Thursday, December 10, 2009

Like watching Mossy Oak™ paint dry...

Caleb asked what could be done to make shooting sports shows more appealing to the general public.

Frank James had some suggestions:
I personally feel just about everyone of them is approaching the subject from the wrong direction. They are trying to tie in advertiser's products with their show's format. The result is BORING!! I mean most of them make educational films look exciting!


Anonymous said...

"They are trying to tie in advertiser's products with their show's format."

Well, they're run by gun marketing and magazine guys. It's the model they know.


OA said...

The hard sell of all those expensive products isn't exactly doing them any favors (especially in a recession) when it comes to bringing in new hunters, either. "You hafta have this to be a good hunter!" Uh, no, no I don't. Deer almost found themselves hunted to extinction by men wearing plaid, drinking chicory spiked coffee, pissing said beverage, and smoking unfiltered Chesterfields. You don't need to be some damned wannabe backwoods ninja to kill them.

Tam said...

That comment is made of win.

Wolfwood said...

Drat it all, my comment got lost (keep the applause to a tasteful minimum, please).

Basically, product placement is a better model than infomercials. After watching Mythbusters, I have a vague urge to own a Carcano. While I didn't buy my USPc because Jack Bauer uses one, seeing it on 24 did bring it to my attention (at the time I figured it was one of the scarier-looking guns out there and that this would be a good thing for self-defense; so sue me).

Good ads create a sense of something bigger and make the consumer want to affiliate themselves with it. Look at this ad for Johnnie Walker: after seeing it, I went out and bought my very first bottle of Scotch (JW Black Label...not a single regret!). You can even do this as a campaign: I already had my Tacoma before seeing this, but I have to confess a certain feeling of "Yes! I made the right choice and would like to make this right choice again in several years!"

OA said...

"Good ads create a sense of something bigger and make the consumer want to affiliate themselves with it."

Not all people need to boost their self-esteem with purchases. I've never wanted to buy a 300 Ultra Mag because some jackass said my .30-30 won't kill deer reliably as he flinched like hell walked in the door for breakfast when he touched off said Remington hotrod whilst at the bench. In fact, all I did was mumble "butch up, pussy" at his flinch.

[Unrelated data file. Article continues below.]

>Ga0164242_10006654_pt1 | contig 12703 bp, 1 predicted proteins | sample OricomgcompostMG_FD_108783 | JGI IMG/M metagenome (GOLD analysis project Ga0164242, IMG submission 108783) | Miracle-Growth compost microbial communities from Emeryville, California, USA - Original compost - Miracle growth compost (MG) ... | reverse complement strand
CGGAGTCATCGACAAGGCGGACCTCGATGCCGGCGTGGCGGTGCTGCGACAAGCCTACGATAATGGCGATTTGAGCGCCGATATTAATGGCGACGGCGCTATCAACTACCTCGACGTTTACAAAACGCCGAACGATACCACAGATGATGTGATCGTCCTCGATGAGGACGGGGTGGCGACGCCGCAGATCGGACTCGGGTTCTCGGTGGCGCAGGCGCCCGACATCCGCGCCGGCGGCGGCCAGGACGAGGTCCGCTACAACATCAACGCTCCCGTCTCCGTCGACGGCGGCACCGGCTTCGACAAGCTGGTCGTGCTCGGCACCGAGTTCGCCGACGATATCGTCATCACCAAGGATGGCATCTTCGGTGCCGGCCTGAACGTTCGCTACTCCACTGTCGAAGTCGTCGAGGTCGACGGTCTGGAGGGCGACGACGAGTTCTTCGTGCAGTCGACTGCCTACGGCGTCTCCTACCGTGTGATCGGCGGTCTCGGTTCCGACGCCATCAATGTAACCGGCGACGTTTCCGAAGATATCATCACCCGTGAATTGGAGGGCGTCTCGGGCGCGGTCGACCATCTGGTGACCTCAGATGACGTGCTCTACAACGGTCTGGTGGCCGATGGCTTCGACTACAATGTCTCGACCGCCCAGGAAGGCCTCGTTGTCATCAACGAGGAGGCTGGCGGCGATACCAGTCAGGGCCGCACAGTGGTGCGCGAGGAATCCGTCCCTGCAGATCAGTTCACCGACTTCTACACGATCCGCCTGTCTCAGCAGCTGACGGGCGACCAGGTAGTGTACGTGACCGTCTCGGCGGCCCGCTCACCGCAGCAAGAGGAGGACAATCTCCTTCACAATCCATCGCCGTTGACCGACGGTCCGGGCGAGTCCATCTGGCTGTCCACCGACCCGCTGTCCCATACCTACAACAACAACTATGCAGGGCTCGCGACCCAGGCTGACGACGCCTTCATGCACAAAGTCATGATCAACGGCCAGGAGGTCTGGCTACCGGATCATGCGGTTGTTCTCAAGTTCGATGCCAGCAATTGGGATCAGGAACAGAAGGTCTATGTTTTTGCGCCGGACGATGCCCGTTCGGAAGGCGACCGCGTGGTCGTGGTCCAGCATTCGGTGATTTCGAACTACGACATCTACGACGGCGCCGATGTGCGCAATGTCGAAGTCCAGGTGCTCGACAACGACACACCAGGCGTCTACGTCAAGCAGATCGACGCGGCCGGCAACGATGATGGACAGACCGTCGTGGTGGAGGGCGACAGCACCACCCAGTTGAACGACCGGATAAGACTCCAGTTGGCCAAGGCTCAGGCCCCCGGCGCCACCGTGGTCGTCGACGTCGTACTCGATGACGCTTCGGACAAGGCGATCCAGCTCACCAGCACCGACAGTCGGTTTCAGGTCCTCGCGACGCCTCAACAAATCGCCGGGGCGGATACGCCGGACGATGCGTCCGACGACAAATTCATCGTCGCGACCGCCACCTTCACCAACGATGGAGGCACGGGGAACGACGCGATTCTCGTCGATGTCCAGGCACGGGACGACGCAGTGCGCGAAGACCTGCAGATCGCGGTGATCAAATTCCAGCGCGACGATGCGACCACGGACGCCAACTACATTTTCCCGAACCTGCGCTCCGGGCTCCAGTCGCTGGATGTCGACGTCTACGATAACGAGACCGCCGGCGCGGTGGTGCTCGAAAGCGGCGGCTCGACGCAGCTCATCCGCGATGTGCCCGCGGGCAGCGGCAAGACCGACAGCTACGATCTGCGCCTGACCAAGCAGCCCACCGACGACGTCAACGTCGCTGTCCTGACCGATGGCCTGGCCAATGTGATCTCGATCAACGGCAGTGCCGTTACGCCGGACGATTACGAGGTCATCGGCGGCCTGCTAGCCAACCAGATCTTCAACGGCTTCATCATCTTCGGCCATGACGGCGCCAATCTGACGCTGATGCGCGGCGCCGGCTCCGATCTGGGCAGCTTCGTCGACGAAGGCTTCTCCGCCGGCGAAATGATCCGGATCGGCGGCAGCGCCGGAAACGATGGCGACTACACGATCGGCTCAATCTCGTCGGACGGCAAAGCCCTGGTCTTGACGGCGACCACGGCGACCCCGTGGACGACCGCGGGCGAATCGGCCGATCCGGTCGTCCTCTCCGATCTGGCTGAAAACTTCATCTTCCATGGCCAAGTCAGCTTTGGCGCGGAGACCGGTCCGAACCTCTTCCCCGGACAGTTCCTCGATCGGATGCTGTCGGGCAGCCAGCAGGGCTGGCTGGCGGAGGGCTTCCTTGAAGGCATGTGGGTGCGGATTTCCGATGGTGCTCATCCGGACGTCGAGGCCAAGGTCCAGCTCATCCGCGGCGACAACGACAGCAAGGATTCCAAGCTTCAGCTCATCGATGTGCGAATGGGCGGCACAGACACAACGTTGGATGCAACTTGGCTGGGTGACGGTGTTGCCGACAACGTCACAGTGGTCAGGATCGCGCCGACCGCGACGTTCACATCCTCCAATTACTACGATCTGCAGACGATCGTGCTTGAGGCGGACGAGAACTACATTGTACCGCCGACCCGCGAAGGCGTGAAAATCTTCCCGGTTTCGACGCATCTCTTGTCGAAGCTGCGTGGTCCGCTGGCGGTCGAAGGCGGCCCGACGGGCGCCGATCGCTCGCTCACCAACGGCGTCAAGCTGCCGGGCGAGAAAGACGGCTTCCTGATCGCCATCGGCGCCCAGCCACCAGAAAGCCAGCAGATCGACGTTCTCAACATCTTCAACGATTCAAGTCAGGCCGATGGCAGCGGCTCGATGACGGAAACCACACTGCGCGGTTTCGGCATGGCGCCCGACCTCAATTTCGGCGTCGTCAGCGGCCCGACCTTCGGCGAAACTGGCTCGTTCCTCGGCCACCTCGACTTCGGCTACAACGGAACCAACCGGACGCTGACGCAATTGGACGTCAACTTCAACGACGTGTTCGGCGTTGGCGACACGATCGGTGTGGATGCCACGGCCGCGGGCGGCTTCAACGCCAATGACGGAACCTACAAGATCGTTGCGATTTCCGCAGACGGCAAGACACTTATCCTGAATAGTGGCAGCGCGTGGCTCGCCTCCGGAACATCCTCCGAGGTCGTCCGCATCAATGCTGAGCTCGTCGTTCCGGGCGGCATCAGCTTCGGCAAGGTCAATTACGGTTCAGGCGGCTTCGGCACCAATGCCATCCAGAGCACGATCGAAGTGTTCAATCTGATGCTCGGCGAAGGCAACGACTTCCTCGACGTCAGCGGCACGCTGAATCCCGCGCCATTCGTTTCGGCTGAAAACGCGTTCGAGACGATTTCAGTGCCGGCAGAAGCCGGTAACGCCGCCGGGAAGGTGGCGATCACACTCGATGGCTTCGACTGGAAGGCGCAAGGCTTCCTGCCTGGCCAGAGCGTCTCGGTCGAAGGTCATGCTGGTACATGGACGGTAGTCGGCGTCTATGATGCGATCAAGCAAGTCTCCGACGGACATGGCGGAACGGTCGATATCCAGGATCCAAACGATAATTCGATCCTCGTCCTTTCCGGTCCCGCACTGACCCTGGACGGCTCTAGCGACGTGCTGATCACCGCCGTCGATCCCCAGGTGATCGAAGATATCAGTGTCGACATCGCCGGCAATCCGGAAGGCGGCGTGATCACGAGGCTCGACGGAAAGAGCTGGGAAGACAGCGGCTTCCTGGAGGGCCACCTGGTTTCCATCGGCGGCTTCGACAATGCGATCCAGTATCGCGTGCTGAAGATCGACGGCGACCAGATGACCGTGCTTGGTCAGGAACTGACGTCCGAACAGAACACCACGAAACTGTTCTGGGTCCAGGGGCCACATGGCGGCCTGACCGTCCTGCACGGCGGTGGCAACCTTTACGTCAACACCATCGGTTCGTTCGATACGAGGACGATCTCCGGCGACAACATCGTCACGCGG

The Armed Canadian said...

Make it entertaining and skillful. How about Summer Zombie Biathlon? People run through the woods and need to engage life-size zombies on motorized tracks and pop-up assemblys without them getting too close. Head shots need to be scored and players are evaluated on time and number of rounds.

Throw some obstacles in needing weapons to be secured (like fording a deep river), perhaps bring a "Shotgun Dash-for-Cash" as a bonus round in and I think you'd have plenty of viewers.

Wolfwood said...

"Not all people need to boost their self-esteem with purchases."

Who said anything about self-esteem? Sometimes just knowing there's a history to one of your possible choices allows you to enjoy it more.

And, quite simply, sometimes there really is a story that stands on its merits. Ten years ago, how about an episode all about Simo Hayha that ends with bringing him out and letting him put on a demonstration with whatever rifle you're trying to hawk and talking it up? How about a "What if?" episode where the Romans at the Teutoburger Wald had Bushmaster AR-15s and Glock 19s? Mini-episodes with folks like Summer Glau going shooting with Crimson Trace grips? In each case, you're connecting the product with a historical event or likable personality, providing entertainment, education, and advertisement all at the same time.

OA said...

"Who said anything about self-esteem?"

Your own words that I quoted.

Stranger said...

The last time I was at an outdoor show, the crowds were packed around the BASIC booths.

Yes, there were a few looking at high dollar shootin' arns, Swarovski scopes, and the like. Mostly in the "Y'n L would you want that?" calibers.

And there were a few potbellied papas enjoying the scenery at the booths staffed by the three handkerchief women who were either scandalously overdressed or scandalously undergarbed

But the people were paying attention to the folks who were actually showing affordable equipment - and talking about inexpensive public land hunting.

Exhibitors and booth staff should remember the KISS Principle. Keep It Simple, Stupid. Because your tip is not stupid, just under - informed. And ignorance is curable. Your job is to cure it.


jimbob86 said...

"ends with bringing him out and letting him put on a demonstration with whatever rifle you're trying to hawk and talking it up?"